Your physiotherapist should show you some exercises to make sure that the pain keeps improving, and doesn't come back!
When choosing exercises for your chronic pain, you want to make sure that you stay within a pain-free range.
If you've been feeling pain for a long time, you might be surprised at how little you can do before triggering your pain. It is very important to not push this barrier during your exercises.
Remember, you are trying to teach your brain that movements are not painful.
Depending on where you feel your pain, a physiotherapist can prescribe you specific exercises so that you can target the movements that are usually the most painful for you.
They will help you progress until you feel comfortable with your progress. Then you can gradually find things that are more challenging, to get back to your daily activities without pain.
The type of exercise that you do is important. Your brain is most likely to remember how to move without pain if you practice during activities that are meaningful to you.
We want to make the changes permanent, so we use activities that you enjoy in the clinic, and in your Home Exercise Program.
In order to make the brain understand that movements are not painful, it is important to practice your exercises correctly, and often.
Just like remembering a new phone number. You might choose to review it, to make sure you remember it correctly, then you will repeat it to yourself often to make sure that you don't forget it.
The same strategy applies to your movements. You need to make sure that you are moving without pain every time you perform an activity, like walking, or climbing stairs.
For this reason, our treatment plans are designed with visits 1 to 2 times per week.
The length of treatment has two components. First, the type of session, and second, the total length of the treatment plan.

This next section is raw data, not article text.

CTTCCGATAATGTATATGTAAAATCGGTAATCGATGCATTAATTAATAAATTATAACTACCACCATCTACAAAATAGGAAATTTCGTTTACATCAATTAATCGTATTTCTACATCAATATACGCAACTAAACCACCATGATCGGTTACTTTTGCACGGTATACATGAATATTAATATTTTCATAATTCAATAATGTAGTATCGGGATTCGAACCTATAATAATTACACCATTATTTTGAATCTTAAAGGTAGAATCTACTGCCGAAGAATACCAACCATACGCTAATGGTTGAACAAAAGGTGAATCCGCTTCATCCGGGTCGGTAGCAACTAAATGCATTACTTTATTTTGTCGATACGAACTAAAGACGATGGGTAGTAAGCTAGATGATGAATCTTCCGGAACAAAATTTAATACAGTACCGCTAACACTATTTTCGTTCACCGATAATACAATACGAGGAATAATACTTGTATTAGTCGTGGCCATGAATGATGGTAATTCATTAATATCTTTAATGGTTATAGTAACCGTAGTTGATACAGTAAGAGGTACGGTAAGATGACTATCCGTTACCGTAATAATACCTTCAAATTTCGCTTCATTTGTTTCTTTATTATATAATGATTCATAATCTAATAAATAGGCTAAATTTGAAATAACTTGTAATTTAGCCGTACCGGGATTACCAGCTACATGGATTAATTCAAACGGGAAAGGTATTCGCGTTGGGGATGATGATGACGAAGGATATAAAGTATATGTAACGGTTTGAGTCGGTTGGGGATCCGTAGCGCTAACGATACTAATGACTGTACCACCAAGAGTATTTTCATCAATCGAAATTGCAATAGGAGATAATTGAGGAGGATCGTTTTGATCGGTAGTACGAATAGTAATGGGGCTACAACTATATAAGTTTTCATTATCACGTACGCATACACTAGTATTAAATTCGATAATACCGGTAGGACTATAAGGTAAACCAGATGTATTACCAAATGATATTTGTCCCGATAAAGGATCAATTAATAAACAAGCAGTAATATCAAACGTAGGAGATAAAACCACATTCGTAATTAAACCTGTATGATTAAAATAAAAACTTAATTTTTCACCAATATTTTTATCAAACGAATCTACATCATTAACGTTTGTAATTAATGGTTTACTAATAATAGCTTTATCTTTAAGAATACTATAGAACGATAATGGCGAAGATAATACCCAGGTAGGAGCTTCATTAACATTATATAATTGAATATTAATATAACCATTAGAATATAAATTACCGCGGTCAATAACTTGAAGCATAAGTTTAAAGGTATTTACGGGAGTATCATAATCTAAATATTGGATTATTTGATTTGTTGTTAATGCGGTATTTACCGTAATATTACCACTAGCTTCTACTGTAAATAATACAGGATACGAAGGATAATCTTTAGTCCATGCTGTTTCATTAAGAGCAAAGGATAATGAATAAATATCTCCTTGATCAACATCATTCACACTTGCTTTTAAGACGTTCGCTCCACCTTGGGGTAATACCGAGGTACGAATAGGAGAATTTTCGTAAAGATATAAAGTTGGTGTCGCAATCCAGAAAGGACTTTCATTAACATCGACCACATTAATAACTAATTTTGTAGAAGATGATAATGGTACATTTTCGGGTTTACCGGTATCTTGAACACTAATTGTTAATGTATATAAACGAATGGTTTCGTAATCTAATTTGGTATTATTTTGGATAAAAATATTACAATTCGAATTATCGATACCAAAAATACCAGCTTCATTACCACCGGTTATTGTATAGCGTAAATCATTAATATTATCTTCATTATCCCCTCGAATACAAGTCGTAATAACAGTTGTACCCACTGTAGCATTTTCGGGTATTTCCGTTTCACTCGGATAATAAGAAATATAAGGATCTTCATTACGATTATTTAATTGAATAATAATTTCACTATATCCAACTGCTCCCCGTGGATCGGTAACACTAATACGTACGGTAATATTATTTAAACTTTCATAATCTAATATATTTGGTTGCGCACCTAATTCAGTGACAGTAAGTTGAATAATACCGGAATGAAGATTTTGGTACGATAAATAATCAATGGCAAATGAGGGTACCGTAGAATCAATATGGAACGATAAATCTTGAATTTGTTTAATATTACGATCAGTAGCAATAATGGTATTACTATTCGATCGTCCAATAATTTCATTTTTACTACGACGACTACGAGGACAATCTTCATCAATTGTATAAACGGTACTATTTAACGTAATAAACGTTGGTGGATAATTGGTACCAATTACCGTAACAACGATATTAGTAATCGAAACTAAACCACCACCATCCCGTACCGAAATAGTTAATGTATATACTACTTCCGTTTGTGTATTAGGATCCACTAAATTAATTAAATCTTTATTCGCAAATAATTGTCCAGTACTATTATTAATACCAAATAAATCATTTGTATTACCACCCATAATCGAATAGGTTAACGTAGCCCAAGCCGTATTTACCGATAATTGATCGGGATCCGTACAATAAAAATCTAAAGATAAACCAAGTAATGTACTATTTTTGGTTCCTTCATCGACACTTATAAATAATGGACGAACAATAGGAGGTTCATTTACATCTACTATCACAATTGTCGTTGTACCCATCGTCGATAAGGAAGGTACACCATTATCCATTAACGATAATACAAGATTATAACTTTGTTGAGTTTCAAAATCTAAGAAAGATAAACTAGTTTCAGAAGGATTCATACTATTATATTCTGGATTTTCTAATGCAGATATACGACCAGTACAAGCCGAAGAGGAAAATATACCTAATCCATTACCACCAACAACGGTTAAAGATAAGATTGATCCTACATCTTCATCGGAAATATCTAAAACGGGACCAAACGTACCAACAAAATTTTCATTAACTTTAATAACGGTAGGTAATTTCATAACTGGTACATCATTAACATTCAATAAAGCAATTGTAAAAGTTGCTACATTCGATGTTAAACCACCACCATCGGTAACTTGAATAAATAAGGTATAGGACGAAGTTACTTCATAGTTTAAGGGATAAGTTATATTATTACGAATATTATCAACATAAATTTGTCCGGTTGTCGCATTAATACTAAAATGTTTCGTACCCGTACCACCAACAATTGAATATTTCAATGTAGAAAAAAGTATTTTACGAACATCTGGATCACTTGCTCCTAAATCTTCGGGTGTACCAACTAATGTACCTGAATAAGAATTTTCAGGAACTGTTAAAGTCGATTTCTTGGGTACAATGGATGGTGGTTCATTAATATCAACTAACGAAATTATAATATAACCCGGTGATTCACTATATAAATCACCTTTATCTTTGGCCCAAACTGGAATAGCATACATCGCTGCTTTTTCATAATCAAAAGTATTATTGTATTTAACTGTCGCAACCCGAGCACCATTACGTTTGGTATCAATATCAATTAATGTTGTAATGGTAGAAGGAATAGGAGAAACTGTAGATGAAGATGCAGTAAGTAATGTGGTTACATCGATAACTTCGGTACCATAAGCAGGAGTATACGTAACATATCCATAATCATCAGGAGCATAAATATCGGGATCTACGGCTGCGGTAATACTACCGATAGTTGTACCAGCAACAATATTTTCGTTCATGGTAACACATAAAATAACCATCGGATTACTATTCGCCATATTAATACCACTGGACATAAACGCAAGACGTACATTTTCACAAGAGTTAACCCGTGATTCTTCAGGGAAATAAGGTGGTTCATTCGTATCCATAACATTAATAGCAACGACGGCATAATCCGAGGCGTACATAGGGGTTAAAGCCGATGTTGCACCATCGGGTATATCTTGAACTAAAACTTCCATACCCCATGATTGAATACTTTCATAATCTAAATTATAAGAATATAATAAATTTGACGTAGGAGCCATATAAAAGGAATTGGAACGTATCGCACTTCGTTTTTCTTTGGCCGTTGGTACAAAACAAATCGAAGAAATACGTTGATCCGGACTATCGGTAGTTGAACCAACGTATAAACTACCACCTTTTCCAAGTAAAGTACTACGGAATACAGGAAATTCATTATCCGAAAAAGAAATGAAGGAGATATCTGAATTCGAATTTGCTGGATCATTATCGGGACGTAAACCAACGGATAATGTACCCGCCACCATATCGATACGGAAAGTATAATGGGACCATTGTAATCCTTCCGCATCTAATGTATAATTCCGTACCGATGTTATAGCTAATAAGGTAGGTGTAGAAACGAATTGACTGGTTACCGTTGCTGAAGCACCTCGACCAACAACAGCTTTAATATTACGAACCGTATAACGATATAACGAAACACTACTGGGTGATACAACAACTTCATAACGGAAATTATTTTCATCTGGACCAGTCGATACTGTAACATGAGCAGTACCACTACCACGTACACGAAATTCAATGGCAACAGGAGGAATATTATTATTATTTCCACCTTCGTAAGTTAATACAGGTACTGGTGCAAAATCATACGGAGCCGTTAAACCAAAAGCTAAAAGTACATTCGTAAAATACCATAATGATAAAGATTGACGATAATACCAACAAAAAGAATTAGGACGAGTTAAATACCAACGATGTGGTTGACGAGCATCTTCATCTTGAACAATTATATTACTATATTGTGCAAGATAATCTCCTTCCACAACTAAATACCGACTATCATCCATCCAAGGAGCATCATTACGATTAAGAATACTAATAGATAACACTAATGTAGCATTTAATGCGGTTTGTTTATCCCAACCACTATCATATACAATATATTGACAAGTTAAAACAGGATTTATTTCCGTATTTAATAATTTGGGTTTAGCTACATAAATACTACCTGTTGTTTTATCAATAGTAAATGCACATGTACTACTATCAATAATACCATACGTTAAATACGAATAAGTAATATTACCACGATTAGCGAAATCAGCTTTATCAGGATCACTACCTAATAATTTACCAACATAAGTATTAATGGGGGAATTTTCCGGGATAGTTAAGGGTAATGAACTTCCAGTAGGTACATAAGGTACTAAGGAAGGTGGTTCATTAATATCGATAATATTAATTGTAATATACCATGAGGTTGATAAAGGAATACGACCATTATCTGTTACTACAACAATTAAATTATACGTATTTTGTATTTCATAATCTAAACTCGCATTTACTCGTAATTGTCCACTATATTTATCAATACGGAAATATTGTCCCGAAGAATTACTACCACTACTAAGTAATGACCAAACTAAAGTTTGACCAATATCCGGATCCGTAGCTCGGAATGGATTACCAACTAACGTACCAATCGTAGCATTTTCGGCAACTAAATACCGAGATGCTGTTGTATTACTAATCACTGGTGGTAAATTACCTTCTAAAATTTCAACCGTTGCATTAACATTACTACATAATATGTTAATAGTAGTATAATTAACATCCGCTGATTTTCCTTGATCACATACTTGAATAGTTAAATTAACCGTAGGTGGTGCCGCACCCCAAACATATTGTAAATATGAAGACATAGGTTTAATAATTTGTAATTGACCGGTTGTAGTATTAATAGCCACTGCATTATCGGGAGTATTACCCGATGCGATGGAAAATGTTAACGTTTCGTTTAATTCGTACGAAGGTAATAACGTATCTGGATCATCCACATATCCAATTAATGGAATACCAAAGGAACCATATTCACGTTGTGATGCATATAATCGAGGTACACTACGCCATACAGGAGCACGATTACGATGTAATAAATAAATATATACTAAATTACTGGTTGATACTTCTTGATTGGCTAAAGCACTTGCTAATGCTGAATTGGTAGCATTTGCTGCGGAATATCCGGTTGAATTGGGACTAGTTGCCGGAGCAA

There are two types of sessions to choose from: regular treatment and complex treatment. Most people with chronic pain benefit from regular treatment sessions, that focus on only one problem.
If you have pain in more than one place, sometimes a complex treatment session is beneficial to address more than one problem at once.
For your first treatment plan, we often suggest a duration of 4 weeks. This allows us to see how you progress and how you are doing with your Home Exercise Program.
After these 4 weeks, you may choose to continue on your own, or to continue for another treatment plan, which can be for up to 12 weeks.
The duration of your treatment will be discussed with your physiotherapist on the day of your initial assessment.
Depending on what the findings are, and what your goals are, you will talk about what type of treatment session is most appropriate and how many weeks you should start with.
When you are told that you have chronic pain, you might not be sure what to do next.
Your physician has likely recommended a variety of tests that have all come back "normal". The topic of exercise has likely come up, but it might not be clear whether exercise is good or bad.
You've likely had a conversation about pain medication.
Here's some information that your physician won't discuss with you: Exercise can help reduce pain. Any type of exercise will help to increase your blood flow and oxygen levels.
This will help your tissues to heal, and reduce any stiffness that may be causing you some discomfort.
Exercise is very important to make sure that you continue to move without pain. You can do this on your own, or with the help of a physiotherapist.
The important thing is that you keep yourself moving as much as possible for as long as possible.